Thursday, December 10, 2009

Attacking Recursions


Some general approach for solving recursive problems:


If anyone want to read an awesome super cool tutorial on recursion in BANGLA... read from Fahim Vai's page

#1: Forget about what you need to do, just think about any input, for which you know what your function should output, as you know this step, you can build up a solution for your problem. Suppose you have a function which solves a task, and you know, this task is somehow related to another similar task. So you just keep calling that function again and again thinking that, the function I'm calling will solve the problem anyhow, and the function will also say, I'll solve this problem, if you give me the result for another sub-problem first!!! Well, then you'll say, "So, why don't you use your twin-brother to solve that part?" and so on... The following example will show you how to start writing a recursive function.


Example: Think about computing n! recursively. I still don't know what and how my function will do this. And I also don't know, like what could be 5! or 7!... But nothing to worry about, I know that 0! = 1! = 1. And I also know that, n! = n(n-1)!. So I will think like that, "I will get n! from a function F, if some one gives me (n-1)!, then I'll multiply it with n and produce results". And, thus, F is the function for computing n!, so why don't I use again to get (n-1)! ? And when F tries to find out what could be the value of (n-1)!, it also stumbles at the same point, it wonders what would be the value of (n-2)!... then we tell him to use F again to get this... and this thing keeps going as long as we don't know what F actually should return for any k. In case of k = 1, as we know now F can return 1 for k = 1, and it don't need to call another F to solve anything first...



int factorial(int n) {
// I know this, so I don't want my function to go any further...
if(n==0) return 1;
// don't bother what to do, just reuse the function...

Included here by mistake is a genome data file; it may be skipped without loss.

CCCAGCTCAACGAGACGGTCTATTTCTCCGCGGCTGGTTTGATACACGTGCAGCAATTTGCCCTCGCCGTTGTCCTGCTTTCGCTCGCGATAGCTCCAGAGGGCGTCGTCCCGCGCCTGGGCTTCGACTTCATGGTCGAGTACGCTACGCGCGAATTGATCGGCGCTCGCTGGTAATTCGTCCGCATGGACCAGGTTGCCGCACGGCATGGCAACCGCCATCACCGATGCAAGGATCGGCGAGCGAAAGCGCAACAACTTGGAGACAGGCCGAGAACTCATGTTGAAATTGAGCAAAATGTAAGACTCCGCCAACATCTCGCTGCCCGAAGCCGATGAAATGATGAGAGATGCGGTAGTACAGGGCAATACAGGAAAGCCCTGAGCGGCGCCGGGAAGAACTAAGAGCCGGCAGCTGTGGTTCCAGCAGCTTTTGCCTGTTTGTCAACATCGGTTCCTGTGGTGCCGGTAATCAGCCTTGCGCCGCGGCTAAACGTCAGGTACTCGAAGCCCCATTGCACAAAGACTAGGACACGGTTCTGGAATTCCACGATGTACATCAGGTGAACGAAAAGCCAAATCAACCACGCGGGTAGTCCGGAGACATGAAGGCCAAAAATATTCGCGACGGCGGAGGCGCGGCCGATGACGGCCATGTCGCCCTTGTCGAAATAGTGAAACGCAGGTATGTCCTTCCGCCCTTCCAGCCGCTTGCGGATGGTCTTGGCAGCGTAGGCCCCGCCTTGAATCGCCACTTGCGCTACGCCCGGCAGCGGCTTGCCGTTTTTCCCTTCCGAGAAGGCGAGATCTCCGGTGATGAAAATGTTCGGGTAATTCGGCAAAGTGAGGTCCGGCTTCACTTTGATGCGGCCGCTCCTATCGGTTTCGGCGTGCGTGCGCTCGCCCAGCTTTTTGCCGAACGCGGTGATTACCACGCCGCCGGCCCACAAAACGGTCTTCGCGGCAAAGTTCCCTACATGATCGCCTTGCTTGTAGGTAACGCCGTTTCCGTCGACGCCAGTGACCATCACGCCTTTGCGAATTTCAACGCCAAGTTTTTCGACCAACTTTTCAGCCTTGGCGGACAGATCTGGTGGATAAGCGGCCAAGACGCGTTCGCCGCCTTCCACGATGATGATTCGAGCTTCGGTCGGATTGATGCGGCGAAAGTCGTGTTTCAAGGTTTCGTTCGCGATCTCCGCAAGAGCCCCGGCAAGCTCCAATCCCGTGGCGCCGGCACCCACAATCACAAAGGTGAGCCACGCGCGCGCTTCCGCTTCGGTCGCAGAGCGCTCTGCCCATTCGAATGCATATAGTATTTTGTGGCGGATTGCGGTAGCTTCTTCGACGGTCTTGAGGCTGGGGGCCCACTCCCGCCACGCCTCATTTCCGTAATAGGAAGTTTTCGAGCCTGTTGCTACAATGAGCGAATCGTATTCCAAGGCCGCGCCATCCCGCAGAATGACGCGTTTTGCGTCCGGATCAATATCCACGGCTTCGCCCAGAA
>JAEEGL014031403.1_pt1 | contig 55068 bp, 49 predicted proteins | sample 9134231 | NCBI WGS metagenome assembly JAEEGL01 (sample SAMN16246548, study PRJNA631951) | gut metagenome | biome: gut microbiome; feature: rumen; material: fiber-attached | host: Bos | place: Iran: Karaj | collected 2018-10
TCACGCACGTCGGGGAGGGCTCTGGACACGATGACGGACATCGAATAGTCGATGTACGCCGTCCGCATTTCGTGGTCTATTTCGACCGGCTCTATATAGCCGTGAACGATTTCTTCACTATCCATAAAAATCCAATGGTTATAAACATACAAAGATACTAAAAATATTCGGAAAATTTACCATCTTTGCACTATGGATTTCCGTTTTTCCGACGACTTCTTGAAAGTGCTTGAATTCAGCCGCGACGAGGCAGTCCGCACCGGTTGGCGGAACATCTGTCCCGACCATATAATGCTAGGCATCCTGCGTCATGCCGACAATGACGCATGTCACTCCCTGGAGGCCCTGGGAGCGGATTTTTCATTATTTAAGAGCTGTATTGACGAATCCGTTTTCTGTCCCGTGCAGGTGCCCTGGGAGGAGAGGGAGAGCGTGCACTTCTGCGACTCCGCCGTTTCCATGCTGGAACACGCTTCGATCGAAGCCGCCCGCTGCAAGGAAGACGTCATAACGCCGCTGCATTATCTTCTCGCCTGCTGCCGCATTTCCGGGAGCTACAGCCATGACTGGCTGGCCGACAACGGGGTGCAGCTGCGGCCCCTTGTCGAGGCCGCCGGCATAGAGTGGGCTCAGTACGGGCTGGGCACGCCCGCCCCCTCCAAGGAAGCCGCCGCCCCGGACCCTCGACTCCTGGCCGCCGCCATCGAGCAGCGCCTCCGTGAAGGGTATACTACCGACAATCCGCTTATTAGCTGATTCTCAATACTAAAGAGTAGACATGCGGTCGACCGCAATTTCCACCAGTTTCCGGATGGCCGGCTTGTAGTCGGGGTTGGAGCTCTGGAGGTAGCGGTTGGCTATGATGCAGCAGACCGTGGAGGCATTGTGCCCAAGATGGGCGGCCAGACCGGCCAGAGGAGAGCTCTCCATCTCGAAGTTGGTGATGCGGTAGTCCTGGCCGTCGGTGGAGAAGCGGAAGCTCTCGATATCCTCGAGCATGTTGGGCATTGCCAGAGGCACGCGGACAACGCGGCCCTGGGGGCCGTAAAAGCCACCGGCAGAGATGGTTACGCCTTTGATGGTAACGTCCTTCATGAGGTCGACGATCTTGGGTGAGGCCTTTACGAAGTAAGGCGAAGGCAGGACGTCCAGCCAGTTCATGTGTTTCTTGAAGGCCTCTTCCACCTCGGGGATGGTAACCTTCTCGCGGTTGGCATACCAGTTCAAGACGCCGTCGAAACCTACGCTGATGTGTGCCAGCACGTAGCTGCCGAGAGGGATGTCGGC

else return n*factorial(n-1);
}

#2: What ever you can do with loops, can be done with recursions as well. A simple technique for converting recursions and loops is shown below:


Forward:
for loop:

for(int i = 0; i < n; i++) {
// do whatever needed
}

Equivalent recursion:

void FOR(int i, int n) {
if(i==n) return; // terminates
// do whatever needed
FOR(i+1, n); // go to next step
}

Backward:
for loop:

for(int i = n-1; i >= 0; i -= 1) {
// do whatever needed
}

Equivalent recursion:

void ROF(int i, int n) {
if(i==n) return; // terminates
ROF(i+1, n); // keep going to the last
// do whatever needed when returning from prev steps
}

Well, you may wonder how this is backward loop? But just think of its execution cycle, just after entering the function, it is calling itself again incrementing the value of i, and the execution routine that you have written under the function call, was paused there. From the new function it enters, it works the same way, call itself again before executing anything...Thus when you have reached the limiting condition, or the base condition, then the function stops recursion and starts returning, and the whole process can be shown as below...let n=5, and we want to print 5 4 3 2 1...code for this might be:



void function(int i, int n) {
if(i<=n) {
function(i+1, n);
printf("%d ", i);
}
}

Explanation might look like this:

01|call function1 with i=1
02| call function2 with i=2
03| call function3 with i=3
04| call function4 with i=4
05| call function5 with i=5
06| call function6 with i=6
07| i breaks condition, no more calls
08| return to function5

09| print 5
10| return to function4

11| print 4
12| return to function3

13| print 3
14| return to function2

15| print 2
16| return to function1

17| print 1
18|return to main, done!

Left side number shows the execution steps, so from the above program, we get, 5 4 3 2 1. So indeed it ran on reverse direction...


#3: Use the advantage of call stack. When you call functions recursively, it stays in the memory as the following picture demonstrates.




int f(int n) {
if(n==0) return 1;
return n*f(n-1);
}